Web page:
Living History: Bringing Curriculum to Life

As our 6th graders get ready to set sail for Plymouth, MA later this week, an energy has settled into the air that comes only with the giddiness of 37 students preparing for an overnight trip. It might be the prospect of spending the evenings at the hotel water park, or the opportunity to spend nearly 48 hours straight with their classmates, but I would like to think the opportunity to immerse themselves into history in a tangible way is what has them bubbling with excitement. The trip to Plymouth is one way of linking our students to the events of the past. They read about the Mayflower’s journey across the Atlantic, the struggles of early settlement life, and the manner in which Indigenous People were unfairly displaced by European colonialization. However, walking the same paths as the early settlers, hearing the stories handed down from direct descendants of Wampanog Natives, and viewing the Mayflower’s cramped quarters speaks volumes more than words from a textbook.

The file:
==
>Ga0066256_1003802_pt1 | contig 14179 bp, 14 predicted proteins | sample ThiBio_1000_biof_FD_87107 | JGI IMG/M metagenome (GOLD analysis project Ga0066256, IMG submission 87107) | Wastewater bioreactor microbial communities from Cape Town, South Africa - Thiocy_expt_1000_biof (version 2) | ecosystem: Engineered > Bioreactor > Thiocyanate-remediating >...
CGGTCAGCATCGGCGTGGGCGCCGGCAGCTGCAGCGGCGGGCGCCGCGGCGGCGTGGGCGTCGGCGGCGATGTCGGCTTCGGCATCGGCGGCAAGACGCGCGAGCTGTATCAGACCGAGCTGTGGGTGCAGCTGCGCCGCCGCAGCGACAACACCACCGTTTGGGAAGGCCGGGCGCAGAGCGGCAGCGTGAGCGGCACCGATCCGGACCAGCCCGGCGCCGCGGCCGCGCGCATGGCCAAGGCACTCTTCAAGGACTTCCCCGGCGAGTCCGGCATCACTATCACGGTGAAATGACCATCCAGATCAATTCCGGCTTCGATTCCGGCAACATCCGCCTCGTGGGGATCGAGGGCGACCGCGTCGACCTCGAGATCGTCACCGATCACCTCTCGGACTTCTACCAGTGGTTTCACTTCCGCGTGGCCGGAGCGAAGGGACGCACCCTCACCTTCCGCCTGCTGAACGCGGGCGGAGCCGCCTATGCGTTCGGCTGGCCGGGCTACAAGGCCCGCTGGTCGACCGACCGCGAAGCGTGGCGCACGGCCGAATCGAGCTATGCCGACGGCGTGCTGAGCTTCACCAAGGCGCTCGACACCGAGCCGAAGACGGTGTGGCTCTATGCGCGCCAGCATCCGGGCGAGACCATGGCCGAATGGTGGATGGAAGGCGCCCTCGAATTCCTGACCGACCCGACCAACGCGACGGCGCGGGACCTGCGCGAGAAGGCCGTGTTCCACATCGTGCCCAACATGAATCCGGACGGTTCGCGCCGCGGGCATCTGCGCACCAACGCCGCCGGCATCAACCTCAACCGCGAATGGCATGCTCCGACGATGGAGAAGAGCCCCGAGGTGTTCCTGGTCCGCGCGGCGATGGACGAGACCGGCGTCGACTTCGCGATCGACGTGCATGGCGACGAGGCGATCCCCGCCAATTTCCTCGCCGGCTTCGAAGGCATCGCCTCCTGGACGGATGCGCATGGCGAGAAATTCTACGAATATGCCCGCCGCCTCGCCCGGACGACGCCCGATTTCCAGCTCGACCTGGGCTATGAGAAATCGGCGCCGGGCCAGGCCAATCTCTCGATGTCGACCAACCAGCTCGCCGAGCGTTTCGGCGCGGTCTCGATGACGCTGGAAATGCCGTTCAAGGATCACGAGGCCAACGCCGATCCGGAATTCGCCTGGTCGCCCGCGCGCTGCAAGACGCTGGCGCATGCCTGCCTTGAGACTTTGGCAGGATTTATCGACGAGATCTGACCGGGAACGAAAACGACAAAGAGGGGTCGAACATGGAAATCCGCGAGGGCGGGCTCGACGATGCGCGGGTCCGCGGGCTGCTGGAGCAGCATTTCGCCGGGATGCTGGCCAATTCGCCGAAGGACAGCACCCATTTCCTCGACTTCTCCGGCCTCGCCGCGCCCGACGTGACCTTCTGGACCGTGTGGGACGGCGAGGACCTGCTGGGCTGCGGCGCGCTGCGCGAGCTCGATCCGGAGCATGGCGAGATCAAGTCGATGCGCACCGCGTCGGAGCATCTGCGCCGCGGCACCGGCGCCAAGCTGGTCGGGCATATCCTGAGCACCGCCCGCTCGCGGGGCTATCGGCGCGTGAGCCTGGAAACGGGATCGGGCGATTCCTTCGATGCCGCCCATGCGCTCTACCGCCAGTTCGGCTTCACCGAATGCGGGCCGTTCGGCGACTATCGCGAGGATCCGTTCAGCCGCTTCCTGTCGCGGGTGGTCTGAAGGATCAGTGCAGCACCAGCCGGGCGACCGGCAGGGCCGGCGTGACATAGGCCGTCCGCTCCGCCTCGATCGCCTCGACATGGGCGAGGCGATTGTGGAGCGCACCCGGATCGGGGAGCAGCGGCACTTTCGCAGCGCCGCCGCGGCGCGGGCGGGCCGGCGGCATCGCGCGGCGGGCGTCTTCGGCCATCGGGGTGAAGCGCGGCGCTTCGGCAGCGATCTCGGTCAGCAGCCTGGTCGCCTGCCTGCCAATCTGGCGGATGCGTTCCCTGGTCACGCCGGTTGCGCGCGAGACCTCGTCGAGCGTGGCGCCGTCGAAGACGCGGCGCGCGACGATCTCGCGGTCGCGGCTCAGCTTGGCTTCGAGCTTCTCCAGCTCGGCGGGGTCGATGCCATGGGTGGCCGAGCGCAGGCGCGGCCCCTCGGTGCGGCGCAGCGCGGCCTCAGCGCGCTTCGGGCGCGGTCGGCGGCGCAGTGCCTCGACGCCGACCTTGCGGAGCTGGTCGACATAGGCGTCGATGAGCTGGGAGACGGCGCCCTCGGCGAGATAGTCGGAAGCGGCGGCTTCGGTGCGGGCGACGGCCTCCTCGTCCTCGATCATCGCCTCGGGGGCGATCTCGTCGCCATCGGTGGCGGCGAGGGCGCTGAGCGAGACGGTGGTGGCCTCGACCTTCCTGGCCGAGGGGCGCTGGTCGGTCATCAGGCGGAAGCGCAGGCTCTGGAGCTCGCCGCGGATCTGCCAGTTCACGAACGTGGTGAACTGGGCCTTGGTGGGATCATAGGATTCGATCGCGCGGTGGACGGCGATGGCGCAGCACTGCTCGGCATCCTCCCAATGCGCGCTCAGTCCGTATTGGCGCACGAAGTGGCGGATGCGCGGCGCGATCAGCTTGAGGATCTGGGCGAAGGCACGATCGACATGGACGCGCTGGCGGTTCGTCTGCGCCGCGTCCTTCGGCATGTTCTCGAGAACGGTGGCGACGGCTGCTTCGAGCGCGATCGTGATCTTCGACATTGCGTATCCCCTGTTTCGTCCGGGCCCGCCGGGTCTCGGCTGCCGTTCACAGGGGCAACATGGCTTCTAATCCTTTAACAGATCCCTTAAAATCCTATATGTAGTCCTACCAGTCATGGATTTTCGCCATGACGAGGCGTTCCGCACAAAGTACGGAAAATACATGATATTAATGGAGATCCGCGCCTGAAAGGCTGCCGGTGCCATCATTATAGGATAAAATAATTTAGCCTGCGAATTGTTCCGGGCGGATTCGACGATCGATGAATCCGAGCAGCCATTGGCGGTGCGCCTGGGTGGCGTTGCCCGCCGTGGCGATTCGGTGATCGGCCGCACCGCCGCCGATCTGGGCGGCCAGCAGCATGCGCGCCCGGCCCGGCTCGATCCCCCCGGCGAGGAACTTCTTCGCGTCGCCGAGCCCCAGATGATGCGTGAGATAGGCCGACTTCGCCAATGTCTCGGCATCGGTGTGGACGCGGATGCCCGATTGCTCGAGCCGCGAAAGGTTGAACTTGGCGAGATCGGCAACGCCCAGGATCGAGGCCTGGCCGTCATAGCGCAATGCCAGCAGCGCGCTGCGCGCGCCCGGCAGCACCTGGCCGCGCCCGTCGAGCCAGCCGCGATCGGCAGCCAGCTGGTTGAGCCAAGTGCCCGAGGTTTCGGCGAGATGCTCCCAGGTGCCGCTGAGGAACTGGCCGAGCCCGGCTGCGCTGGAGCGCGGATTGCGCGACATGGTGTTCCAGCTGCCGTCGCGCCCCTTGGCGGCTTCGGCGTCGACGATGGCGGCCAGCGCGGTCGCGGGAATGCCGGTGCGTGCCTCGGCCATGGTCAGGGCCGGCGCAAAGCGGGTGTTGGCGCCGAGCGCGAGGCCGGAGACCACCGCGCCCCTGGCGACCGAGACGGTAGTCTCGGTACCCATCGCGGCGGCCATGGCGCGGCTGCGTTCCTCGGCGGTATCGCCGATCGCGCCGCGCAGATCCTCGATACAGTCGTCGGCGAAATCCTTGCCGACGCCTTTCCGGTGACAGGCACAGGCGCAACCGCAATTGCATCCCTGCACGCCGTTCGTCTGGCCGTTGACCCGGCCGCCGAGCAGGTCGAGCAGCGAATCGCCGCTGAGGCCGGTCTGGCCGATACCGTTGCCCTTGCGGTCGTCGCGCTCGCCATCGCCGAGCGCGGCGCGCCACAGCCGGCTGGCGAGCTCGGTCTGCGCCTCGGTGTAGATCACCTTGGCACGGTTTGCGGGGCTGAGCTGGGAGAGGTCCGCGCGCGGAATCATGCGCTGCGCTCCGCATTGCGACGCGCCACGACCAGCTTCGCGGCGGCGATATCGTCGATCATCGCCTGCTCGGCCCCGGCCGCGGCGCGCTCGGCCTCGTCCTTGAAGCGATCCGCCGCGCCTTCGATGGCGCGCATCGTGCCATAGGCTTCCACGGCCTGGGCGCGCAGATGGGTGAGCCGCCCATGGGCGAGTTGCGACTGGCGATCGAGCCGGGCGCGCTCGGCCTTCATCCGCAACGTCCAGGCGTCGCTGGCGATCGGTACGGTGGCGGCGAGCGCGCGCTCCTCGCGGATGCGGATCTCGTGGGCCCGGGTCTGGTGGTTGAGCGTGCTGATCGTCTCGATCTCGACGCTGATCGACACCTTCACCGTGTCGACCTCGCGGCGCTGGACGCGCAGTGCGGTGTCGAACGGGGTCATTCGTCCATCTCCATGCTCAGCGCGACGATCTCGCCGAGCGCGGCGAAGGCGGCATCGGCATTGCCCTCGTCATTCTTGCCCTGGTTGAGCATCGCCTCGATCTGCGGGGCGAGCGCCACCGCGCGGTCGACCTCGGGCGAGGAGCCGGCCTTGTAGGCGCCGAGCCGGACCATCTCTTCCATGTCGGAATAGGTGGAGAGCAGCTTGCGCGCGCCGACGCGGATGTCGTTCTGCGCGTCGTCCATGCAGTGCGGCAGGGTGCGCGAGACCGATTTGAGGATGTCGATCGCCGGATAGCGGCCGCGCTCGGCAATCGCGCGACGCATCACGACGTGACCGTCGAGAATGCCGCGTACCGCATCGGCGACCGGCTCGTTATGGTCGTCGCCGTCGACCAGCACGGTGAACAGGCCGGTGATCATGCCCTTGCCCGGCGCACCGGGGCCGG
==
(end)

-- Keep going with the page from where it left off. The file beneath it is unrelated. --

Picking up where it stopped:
Traditional Wampanoag hut

I can see this transformation in the class discussions that have followed the 7th grader’s recent trip to Philadelphia, PA, where the students were able to walk in the steps of our nation’s Founding Fathers. By visiting the National Constitution Center, Independence Hall, City Tavern, Ben Franklin’s house, and Christ Church, the students were able to gain a deeper understanding of the gravity of the work of the foundation being established for future generations to come. Experiential learning forms pathways developing more flexible thinkers and problem solvers. This is what these trips are all about: bringing the story of the past to life in a tangible manner so that the next generation can gain a deeper understanding of all that has transpired to better inform the future.
Annita Bruna
Middle School Principal
The Churchill School and Center